Court of Appeal considers failure to enrol biometrics
In R (on the application of) Jayaraman v The Secretary of State for the Home Department  EWCA Civ 2545 (15 November 2018), Peter Jackson LJ (with Sharp LJ’s agreement) considered the requirement to provide biometric information for an application for indefinite leave to remain and the grave consequences of failing to so do. Jayaraman’s failure to enrol his biometrics led to the invalidity of his application and after the expiry of his limited leave to remain he was rendered an overstayer.
An applicant must apply for the the issue of a biometric immigration document in the manner specified in the Immigration Rules (Regulation 3 of the Immigration (Biometric Registration) Regulations 2008 (SI 2008/3048)). Subsequent amendments to the Regulations required registration of biometrics for both limited and indefinite leave to enter or remain under 3(2)(a) or (b). Regulation 23(3) states that the consequences for failing to comply are refusal of the application for the biometric immigration document, treating the application for leave or entry clearance as invalid, and cancelling or varying the person’s leave to enter or remain.
In late 2015 to early 2016, Paragraph 34A of the Rules required applicants to provide biometric information and make an appointment if required to by their application form or guidance. The appointment must take place by the dates specified/agreed by the Secretary of State (‘SSHD’) . Paragraph 34C did not require the decision maker to contact the applicant to correct any error that renders the application invalid, if the failure was to enrol biometrics.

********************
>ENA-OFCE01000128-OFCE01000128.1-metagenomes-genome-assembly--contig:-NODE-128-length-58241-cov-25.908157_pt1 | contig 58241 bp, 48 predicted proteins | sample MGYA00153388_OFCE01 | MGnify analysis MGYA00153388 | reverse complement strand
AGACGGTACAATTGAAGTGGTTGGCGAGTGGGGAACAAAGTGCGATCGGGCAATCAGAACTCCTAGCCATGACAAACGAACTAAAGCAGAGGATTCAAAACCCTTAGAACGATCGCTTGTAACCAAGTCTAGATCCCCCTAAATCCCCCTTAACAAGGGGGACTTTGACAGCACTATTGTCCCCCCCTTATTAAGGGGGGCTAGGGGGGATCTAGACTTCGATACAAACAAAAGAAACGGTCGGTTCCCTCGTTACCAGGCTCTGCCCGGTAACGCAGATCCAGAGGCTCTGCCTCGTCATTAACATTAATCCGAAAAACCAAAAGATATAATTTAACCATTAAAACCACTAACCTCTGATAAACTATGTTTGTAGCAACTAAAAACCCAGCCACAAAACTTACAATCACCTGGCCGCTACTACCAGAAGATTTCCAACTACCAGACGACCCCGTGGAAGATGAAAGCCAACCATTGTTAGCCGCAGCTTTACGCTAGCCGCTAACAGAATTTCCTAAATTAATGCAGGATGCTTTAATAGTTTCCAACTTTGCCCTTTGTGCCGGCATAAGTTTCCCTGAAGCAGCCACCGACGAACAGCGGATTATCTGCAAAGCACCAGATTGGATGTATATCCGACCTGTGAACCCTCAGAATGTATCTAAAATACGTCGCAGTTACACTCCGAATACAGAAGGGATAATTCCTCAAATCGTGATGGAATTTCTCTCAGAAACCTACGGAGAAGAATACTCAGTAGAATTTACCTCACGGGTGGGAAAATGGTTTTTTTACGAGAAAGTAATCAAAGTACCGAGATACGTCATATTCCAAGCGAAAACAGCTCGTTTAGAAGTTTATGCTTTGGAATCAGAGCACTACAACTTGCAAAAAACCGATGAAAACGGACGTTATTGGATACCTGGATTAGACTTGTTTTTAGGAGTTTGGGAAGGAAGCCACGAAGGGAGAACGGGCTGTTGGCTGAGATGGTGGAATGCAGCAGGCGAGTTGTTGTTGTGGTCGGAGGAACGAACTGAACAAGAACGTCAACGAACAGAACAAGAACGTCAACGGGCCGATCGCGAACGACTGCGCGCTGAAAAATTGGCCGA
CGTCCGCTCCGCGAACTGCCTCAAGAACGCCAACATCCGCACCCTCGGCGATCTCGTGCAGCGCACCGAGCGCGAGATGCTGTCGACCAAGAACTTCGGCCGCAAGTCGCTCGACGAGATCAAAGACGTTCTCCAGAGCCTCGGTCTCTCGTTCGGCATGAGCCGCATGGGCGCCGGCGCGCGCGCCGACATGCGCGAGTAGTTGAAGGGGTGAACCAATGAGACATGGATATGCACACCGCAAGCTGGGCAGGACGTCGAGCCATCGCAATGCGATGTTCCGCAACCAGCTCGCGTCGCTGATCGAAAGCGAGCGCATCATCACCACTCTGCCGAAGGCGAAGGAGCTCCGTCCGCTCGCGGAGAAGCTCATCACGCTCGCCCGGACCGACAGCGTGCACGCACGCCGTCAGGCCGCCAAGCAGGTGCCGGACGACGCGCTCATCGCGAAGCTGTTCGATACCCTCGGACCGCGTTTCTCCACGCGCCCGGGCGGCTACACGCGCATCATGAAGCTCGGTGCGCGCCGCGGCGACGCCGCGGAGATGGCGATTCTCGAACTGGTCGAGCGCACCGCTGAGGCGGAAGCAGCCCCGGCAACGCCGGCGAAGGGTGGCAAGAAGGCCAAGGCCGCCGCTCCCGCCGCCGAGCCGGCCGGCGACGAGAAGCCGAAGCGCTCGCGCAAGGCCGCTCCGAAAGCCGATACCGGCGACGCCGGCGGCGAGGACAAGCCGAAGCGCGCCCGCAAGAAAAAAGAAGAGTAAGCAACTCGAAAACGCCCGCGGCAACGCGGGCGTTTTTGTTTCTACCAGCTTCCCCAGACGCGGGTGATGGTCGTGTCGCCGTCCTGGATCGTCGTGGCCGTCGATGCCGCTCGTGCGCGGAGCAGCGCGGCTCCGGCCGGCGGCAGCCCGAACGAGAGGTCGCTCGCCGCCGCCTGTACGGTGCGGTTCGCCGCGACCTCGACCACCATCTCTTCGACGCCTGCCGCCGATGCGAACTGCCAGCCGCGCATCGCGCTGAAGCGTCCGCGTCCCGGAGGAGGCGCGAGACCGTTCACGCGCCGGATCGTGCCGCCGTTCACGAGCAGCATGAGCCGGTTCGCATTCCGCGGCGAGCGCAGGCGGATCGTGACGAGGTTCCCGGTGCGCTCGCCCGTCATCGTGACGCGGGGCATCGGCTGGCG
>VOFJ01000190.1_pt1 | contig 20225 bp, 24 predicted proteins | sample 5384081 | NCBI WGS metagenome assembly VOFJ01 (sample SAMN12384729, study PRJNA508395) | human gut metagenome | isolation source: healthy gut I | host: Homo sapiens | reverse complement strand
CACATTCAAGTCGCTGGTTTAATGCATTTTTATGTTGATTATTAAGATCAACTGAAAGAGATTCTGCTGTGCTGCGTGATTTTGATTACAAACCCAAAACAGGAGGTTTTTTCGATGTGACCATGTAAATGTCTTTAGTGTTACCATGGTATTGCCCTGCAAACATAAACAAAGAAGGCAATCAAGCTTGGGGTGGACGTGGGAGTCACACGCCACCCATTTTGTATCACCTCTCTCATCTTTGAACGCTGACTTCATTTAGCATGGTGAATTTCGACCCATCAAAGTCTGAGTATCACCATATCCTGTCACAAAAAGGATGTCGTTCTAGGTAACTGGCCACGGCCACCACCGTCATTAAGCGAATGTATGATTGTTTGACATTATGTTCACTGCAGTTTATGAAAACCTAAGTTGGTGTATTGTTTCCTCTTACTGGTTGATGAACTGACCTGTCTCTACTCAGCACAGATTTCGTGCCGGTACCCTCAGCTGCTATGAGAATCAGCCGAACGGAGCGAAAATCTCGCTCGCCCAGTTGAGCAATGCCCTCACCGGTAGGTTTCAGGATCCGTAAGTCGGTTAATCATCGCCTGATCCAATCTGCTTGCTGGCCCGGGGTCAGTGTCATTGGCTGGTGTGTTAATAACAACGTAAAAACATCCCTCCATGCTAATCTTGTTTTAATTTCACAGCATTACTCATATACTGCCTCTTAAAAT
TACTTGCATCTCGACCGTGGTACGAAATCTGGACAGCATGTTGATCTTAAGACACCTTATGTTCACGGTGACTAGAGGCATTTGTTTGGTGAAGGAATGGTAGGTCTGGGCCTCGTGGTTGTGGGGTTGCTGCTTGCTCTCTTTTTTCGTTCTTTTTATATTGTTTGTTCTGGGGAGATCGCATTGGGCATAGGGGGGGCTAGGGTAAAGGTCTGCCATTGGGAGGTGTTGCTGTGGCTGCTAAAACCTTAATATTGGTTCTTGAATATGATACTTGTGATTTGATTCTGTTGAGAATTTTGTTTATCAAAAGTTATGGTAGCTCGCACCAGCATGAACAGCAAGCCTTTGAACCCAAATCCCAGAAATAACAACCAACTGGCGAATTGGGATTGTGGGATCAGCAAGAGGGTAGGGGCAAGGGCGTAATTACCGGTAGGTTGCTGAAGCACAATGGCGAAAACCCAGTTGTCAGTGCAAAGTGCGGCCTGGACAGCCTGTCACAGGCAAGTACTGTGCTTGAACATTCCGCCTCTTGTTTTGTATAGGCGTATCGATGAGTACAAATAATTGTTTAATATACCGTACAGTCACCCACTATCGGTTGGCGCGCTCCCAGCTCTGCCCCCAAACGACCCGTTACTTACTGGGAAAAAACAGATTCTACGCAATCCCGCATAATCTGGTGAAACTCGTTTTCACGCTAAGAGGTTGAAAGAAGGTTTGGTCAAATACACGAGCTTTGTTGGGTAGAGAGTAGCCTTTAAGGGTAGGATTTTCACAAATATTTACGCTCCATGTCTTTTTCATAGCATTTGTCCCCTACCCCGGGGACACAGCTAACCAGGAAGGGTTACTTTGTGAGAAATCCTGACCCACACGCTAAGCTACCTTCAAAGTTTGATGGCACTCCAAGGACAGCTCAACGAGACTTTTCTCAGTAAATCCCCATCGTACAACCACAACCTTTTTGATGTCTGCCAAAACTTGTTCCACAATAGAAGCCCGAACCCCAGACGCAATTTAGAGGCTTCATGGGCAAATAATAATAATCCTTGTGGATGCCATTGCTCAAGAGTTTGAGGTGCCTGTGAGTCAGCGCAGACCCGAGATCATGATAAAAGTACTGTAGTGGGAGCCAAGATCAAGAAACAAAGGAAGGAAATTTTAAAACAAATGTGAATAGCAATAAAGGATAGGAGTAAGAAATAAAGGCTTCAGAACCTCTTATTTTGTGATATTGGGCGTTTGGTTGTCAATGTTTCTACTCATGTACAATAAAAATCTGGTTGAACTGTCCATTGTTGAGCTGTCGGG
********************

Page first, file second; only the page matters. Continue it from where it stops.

It should be noted that the Rules are now more generous:
- An applicant must comply “with the application process set out on the visa and immigration pages on GOV.UK and in the invitation to enrol biometrics which is provided as part of the application process in relation to – (a) making an appointment to provide biometrics” (Paragraph 34(9)).
- As for invalidity, where the biometric requirements are not met, the SSHD “may notify the applicant and give them one opportunity to correct the error(s) or omission(s) identified by the Secretary of State within the timescale specified in the notification” (Paragraph 34B(1)).
- There is also further discretion. If the applicant does not comply with the notification, the application is invalid and will not be considered unless the SSHD exercises discretion to treat the application as valid if the appropriate fee has been paid and proof of identity provided (Paragraph 34B(2)).
The Court of Appeal’s Reasoning
Jayaraman was given several chances to enrol his biometrics:
- Thirteen days after submission of his application – the SSHD sent his solicitors a biometric enrolment letter requiring him to attend a post office within 15 working days to submit his biometric data. This was allegedly never received.
- One month after the first letter, a second letter was sent to the representatives referring to the first letter and providing an extension of 10 working days and warning of invalidity for non-compliance. This was posted to Jayaraman by his solicitors, under a cover letter marked ‘very urgent’ but second class and in the week of Christmas. Jayaraman allegedly never received this either…. READ FULL ARTICLE